To identify factors of MNP acceptance and utilization and generate culturally-appropriate strategies for its introduction
This study used mixed methods in a multi-phase design. Phase 1 included interviews with community (n = 18) and religious leaders (n = 18), health workers (n = 30), and caregivers (n = 36). Phase 2 enrolled 144 households for an eight-week home-feeding trial with MNP. 12-hour observations (n = 24) were conducted to understand utilization. Participatory workshops (n = 24) and free lists (n = 81) were used to develop BCC. Phase 3 included repeated household observations (n = 18) and caregiver interviews (n = 28). Spot checks (n = 80) gauged MNP compliance.
MNP was highly accepted: 90.0% of caregivers indicated MNP easy’ or very easy’ to use, with 76.7% (66/86) household compliance. Observations revealed 87.5% and 75.0% of households appropriately used MNP in Adamawa and Kebbi, respectively. Spot checks showed similarly high usage (Adamawa = 77.3%; Kebbi: 76.2%). Facilitating factors emerged as major themes, including 1) ease of use, 2) “no bitter flavor like medicine” 3) mixes readily with local foods, 4) ease of storage, 5) appropriate introduction by leaders & 6) husband support. Minimal barriers were reported. Community members recommended strategies of MNP introduction during workshops and salient young child food and illness terms were identified for behavioral messaging through free listing. Data suggest biomedical and local perceptions of nutrition do not align perfectly, with implications for programming identified.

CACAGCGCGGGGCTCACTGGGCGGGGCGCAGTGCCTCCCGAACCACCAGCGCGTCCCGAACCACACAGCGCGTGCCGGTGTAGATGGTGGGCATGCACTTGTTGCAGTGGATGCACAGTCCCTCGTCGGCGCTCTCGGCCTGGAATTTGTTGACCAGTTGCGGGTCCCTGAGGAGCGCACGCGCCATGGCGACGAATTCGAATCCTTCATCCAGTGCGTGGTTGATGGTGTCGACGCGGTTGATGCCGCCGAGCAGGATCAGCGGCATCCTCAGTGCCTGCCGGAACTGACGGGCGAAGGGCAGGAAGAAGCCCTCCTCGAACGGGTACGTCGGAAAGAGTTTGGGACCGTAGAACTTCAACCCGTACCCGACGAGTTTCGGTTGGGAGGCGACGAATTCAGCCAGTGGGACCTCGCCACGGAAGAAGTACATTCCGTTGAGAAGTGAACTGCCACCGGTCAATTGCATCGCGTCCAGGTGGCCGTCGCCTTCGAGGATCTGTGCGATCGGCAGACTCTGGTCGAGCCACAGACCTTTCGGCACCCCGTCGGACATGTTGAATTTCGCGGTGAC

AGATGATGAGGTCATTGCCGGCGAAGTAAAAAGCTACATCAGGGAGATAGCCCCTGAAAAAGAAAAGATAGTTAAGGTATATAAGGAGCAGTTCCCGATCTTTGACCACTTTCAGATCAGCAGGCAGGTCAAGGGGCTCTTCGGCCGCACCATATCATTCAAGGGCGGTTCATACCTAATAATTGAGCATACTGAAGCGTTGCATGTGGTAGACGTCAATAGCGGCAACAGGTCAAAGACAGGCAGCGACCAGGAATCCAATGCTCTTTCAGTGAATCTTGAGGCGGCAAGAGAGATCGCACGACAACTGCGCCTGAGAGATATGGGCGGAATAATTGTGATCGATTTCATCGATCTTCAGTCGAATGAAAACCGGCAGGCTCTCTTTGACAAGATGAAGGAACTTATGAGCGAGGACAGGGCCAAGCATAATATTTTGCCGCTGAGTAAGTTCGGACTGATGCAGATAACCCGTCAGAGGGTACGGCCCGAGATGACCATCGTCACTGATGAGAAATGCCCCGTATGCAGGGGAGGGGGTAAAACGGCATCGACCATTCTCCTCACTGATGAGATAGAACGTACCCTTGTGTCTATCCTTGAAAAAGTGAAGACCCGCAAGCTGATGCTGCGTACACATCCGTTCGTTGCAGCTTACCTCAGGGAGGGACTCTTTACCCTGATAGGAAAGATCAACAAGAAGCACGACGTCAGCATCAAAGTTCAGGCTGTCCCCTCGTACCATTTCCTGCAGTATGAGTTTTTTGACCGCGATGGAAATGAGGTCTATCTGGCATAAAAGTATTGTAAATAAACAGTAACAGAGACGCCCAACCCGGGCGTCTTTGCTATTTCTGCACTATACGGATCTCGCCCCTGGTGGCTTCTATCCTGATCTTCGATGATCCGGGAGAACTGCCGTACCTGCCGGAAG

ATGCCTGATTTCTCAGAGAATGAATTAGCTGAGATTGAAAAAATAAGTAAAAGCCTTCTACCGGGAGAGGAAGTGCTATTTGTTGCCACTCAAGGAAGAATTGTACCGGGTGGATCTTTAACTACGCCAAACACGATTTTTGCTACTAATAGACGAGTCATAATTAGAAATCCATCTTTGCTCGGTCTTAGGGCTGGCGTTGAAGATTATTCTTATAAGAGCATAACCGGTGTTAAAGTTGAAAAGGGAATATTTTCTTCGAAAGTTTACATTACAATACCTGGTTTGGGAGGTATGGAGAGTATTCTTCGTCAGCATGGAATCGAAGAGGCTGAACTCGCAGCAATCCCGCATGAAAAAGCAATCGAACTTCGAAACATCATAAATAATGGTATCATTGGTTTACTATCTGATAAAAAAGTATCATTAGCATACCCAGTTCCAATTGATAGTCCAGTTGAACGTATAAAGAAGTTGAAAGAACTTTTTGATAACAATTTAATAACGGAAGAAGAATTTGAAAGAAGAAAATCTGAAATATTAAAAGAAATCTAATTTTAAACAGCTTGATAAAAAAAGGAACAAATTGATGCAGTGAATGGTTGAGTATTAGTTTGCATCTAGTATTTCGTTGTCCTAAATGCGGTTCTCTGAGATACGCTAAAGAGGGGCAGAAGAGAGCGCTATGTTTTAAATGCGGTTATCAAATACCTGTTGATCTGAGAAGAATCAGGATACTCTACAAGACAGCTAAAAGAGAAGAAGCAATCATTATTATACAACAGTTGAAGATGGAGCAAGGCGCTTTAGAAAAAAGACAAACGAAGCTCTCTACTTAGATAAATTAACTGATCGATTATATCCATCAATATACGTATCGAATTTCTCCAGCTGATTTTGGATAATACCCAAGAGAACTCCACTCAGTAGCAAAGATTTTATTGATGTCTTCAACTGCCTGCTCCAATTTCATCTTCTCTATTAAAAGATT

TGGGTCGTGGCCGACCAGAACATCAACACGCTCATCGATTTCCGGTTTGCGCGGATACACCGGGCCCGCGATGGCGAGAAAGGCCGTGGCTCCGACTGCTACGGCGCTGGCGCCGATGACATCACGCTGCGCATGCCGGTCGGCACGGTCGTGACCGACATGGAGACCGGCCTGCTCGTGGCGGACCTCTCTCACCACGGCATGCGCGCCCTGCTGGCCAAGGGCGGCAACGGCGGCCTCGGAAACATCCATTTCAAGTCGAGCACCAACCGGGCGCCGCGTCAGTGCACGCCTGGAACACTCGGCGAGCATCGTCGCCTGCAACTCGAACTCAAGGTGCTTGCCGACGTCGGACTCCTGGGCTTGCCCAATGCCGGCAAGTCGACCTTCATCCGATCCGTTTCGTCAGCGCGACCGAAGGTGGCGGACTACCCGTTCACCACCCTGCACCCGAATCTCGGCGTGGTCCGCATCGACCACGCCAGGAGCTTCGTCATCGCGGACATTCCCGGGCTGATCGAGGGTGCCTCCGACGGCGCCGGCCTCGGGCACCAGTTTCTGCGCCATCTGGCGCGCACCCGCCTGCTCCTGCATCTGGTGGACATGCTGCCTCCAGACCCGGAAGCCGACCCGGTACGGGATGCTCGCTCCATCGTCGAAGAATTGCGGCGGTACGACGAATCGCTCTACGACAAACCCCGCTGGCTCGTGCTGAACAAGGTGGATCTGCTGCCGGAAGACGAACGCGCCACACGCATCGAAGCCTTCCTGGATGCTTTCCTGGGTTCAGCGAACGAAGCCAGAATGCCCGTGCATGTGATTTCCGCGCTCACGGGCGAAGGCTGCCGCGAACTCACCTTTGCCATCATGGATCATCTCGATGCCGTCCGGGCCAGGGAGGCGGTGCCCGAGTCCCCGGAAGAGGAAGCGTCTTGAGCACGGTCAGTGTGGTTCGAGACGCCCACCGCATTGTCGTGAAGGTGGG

MNP may be an appropriate intervention for this setting but tailored communications using formative findings from both biomedical and local communities are recommended to sustain acceptance and utilization.